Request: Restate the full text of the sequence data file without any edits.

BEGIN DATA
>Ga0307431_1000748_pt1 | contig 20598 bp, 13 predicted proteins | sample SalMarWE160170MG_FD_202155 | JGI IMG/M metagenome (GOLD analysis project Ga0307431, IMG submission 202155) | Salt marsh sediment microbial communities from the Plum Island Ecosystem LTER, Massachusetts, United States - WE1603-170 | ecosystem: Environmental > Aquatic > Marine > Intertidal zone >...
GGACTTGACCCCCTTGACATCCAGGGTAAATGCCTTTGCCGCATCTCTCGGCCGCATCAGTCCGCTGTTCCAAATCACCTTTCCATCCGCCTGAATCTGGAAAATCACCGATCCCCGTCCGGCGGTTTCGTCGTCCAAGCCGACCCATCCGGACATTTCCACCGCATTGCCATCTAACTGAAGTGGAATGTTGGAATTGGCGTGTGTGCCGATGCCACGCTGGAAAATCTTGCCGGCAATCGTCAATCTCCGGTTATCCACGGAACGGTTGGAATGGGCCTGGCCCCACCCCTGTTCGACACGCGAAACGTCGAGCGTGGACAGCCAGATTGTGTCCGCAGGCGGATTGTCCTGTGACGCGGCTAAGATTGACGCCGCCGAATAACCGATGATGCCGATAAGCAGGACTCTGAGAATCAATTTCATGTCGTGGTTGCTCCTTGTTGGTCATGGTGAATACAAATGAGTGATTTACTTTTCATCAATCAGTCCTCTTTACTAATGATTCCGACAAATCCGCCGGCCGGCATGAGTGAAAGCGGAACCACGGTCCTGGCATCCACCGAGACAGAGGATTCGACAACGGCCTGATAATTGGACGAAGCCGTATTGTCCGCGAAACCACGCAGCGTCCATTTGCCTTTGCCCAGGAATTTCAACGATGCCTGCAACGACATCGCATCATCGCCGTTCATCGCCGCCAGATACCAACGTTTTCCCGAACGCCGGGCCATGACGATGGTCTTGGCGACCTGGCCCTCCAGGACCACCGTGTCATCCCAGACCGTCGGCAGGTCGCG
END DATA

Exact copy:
>Ga0307431_1000748_pt1 | contig 20598 bp, 13 predicted proteins | sample SalMarWE160170MG_FD_202155 | JGI IMG/M metagenome (GOLD analysis project Ga0307431, IMG submission 202155) | Salt marsh sediment microbial communities from the Plum Island Ecosystem LTER, Massachusetts, United States - WE1603-170 | ecosystem: Environmental > Aquatic > Marine > Intertidal zone >...
GGACTTGACCCCCTTGACATCCAGGGTAAATGCCTTTGCCGCATCTCTCGGCCGCATCAGTCCGCTGTTCCAAATCACCTTTCCATCCGCCTGAATCTGGAAAATCACCGATCCCCGTCCGGCGGTTTCGTCGTCCAAGCCGACCCATCCGGACATTTCCACCGCATTGCCATCTAACTGAAGTGGAATGTTGGAATTGGCGTGTGTGCCGATGCCACGCTGGAAAATCTTGCCGGCAATCGTCAATCTCCGGTTATCCACGGAACGGTTGGAATGGGCCTGGCCCCACCCCTGTTCGACACGCGAAACGTCGAGCGTGGACAGCCAGATTGTGTCCGCAGGCGGATTGTCCTGTGACGCGGCTAAGATTGACGCCGCCGAATAACCGATGATGCCGATAAGCAGGACTCTGAGAATCAATTTCATGTCGTGGTTGCTCCTTGTTGGTCATGGTGAATACAAATGAGTGATTTACTTTTCATCAATCAGTCCTCTTTACTAATGATTCCGACAAATCCGCCGGCCGGCATGAGTGAAAGCGGAACCACGGTCCTGGCATCCACCGAGACAGAGGATTCGACAACGGCCTGATAATTGGACGAAGCCGTATTGTCCGCGAAACCACGCAGCGTCCATTTGCCTTTGCCCAGGAATTTCAACGATGCCTGCAACGACATCGCATCATCGCCGTTCATCGCCGCCAGATACCAACGTTTTCCCGAACGCCGGGCCATGACGATGGTCTTGGCGACCTGGCCCTCCAGGACCACCGTGTCATCCCAGACCGTCGGCAGGTCGCG